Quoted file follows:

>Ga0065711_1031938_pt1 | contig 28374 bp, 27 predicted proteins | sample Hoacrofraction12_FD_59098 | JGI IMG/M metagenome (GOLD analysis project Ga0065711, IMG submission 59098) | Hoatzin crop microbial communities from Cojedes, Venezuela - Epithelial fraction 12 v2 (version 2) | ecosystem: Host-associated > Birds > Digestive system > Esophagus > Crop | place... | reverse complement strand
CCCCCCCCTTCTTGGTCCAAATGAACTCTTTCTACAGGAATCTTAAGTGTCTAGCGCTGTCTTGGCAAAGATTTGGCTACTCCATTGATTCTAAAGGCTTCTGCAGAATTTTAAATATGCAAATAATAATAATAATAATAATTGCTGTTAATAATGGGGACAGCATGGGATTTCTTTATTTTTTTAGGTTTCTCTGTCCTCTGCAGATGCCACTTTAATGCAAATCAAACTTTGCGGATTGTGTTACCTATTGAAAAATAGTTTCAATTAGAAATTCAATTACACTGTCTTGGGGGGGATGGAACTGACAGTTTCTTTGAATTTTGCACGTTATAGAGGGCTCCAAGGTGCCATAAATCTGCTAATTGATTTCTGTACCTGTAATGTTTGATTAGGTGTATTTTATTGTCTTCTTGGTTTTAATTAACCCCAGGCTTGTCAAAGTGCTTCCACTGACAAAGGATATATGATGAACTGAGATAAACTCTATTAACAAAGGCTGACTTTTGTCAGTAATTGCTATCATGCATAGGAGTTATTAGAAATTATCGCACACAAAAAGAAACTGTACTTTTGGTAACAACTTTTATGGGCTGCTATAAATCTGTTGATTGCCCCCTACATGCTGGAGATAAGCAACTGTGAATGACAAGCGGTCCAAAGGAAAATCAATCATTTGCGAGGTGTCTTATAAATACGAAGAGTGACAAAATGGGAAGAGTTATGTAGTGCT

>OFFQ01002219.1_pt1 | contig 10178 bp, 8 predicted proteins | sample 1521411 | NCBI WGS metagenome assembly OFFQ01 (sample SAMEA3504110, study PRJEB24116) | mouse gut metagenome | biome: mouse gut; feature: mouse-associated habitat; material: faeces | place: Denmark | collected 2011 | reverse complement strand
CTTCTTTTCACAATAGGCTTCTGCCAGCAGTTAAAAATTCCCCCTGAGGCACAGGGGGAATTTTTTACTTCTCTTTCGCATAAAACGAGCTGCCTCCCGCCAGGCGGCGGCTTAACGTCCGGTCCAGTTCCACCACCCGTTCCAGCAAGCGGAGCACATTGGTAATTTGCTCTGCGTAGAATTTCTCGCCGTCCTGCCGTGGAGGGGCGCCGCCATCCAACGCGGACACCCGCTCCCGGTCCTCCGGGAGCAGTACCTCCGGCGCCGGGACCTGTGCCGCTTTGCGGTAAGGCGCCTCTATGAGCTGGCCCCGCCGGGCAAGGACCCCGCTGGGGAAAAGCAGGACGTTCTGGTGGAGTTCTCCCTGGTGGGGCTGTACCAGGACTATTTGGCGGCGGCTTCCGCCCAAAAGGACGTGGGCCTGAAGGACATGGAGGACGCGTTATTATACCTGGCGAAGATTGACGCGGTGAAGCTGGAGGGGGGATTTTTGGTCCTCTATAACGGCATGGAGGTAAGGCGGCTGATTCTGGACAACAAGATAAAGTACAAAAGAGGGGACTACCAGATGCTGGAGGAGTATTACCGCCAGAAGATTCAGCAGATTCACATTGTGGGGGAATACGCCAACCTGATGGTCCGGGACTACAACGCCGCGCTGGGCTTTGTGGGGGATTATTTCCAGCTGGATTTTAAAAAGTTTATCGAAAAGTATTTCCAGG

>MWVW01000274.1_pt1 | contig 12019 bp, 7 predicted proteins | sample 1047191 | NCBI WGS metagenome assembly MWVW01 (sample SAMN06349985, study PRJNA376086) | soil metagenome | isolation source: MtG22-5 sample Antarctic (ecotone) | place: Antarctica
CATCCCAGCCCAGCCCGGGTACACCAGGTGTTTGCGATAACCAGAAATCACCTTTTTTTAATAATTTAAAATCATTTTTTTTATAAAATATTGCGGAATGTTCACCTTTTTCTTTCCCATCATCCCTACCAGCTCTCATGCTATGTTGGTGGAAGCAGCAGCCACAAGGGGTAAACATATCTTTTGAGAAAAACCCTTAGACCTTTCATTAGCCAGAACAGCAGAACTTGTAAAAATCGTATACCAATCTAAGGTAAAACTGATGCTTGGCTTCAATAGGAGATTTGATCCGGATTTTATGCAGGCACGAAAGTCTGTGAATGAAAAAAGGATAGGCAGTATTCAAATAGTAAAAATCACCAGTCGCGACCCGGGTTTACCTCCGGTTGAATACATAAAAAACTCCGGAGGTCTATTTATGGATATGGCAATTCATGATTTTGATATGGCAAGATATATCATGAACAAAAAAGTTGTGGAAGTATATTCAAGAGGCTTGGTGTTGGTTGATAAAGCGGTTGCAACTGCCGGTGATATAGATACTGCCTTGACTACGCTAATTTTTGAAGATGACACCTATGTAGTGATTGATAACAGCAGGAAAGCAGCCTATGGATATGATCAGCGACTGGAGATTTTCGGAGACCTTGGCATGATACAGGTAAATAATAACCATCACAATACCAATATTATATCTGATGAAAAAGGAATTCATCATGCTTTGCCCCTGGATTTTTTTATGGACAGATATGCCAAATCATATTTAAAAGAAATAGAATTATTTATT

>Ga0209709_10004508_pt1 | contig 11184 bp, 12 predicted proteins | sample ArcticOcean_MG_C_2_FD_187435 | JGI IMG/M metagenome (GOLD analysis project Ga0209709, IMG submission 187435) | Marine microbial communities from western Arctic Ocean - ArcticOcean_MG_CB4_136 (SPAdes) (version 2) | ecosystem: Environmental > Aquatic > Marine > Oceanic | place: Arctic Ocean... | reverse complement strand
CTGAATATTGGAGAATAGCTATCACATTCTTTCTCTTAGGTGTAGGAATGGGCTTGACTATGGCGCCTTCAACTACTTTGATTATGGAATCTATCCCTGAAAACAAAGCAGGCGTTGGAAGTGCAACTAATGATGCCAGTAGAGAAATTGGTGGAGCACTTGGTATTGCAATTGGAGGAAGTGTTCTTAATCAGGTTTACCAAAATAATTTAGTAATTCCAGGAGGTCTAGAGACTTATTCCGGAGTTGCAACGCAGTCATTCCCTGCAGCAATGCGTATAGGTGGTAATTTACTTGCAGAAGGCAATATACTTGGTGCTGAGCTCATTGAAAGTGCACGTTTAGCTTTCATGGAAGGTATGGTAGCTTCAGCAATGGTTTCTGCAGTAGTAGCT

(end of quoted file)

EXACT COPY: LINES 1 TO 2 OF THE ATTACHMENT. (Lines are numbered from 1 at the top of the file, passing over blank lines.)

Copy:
>Ga0065711_1031938_pt1 | contig 28374 bp, 27 predicted proteins | sample Hoacrofraction12_FD_59098 | JGI IMG/M metagenome (GOLD analysis project Ga0065711, IMG submission 59098) | Hoatzin crop microbial communities from Cojedes, Venezuela - Epithelial fraction 12 v2 (version 2) | ecosystem: Host-associated > Birds > Digestive system > Esophagus > Crop | place... | reverse complement strand
CCCCCCCCTTCTTGGTCCAAATGAACTCTTTCTACAGGAATCTTAAGTGTCTAGCGCTGTCTTGGCAAAGATTTGGCTACTCCATTGATTCTAAAGGCTTCTGCAGAATTTTAAATATGCAAATAATAATAATAATAATAATTGCTGTTAATAATGGGGACAGCATGGGATTTCTTTATTTTTTTAGGTTTCTCTGTCCTCTGCAGATGCCACTTTAATGCAAATCAAACTTTGCGGATTGTGTTACCTATTGAAAAATAGTTTCAATTAGAAATTCAATTACACTGTCTTGGGGGGGATGGAACTGACAGTTTCTTTGAATTTTGCACGTTATAGAGGGCTCCAAGGTGCCATAAATCTGCTAATTGATTTCTGTACCTGTAATGTTTGATTAGGTGTATTTTATTGTCTTCTTGGTTTTAATTAACCCCAGGCTTGTCAAAGTGCTTCCACTGACAAAGGATATATGATGAACTGAGATAAACTCTATTAACAAAGGCTGACTTTTGTCAGTAATTGCTATCATGCATAGGAGTTATTAGAAATTATCGCACACAAAAAGAAACTGTACTTTTGGTAACAACTTTTATGGGCTGCTATAAATCTGTTGATTGCCCCCTACATGCTGGAGATAAGCAACTGTGAATGACAAGCGGTCCAAAGGAAAATCAATCATTTGCGAGGTGTCTTATAAATACGAAGAGTGACAAAATGGGAAGAGTTATGTAGTGCT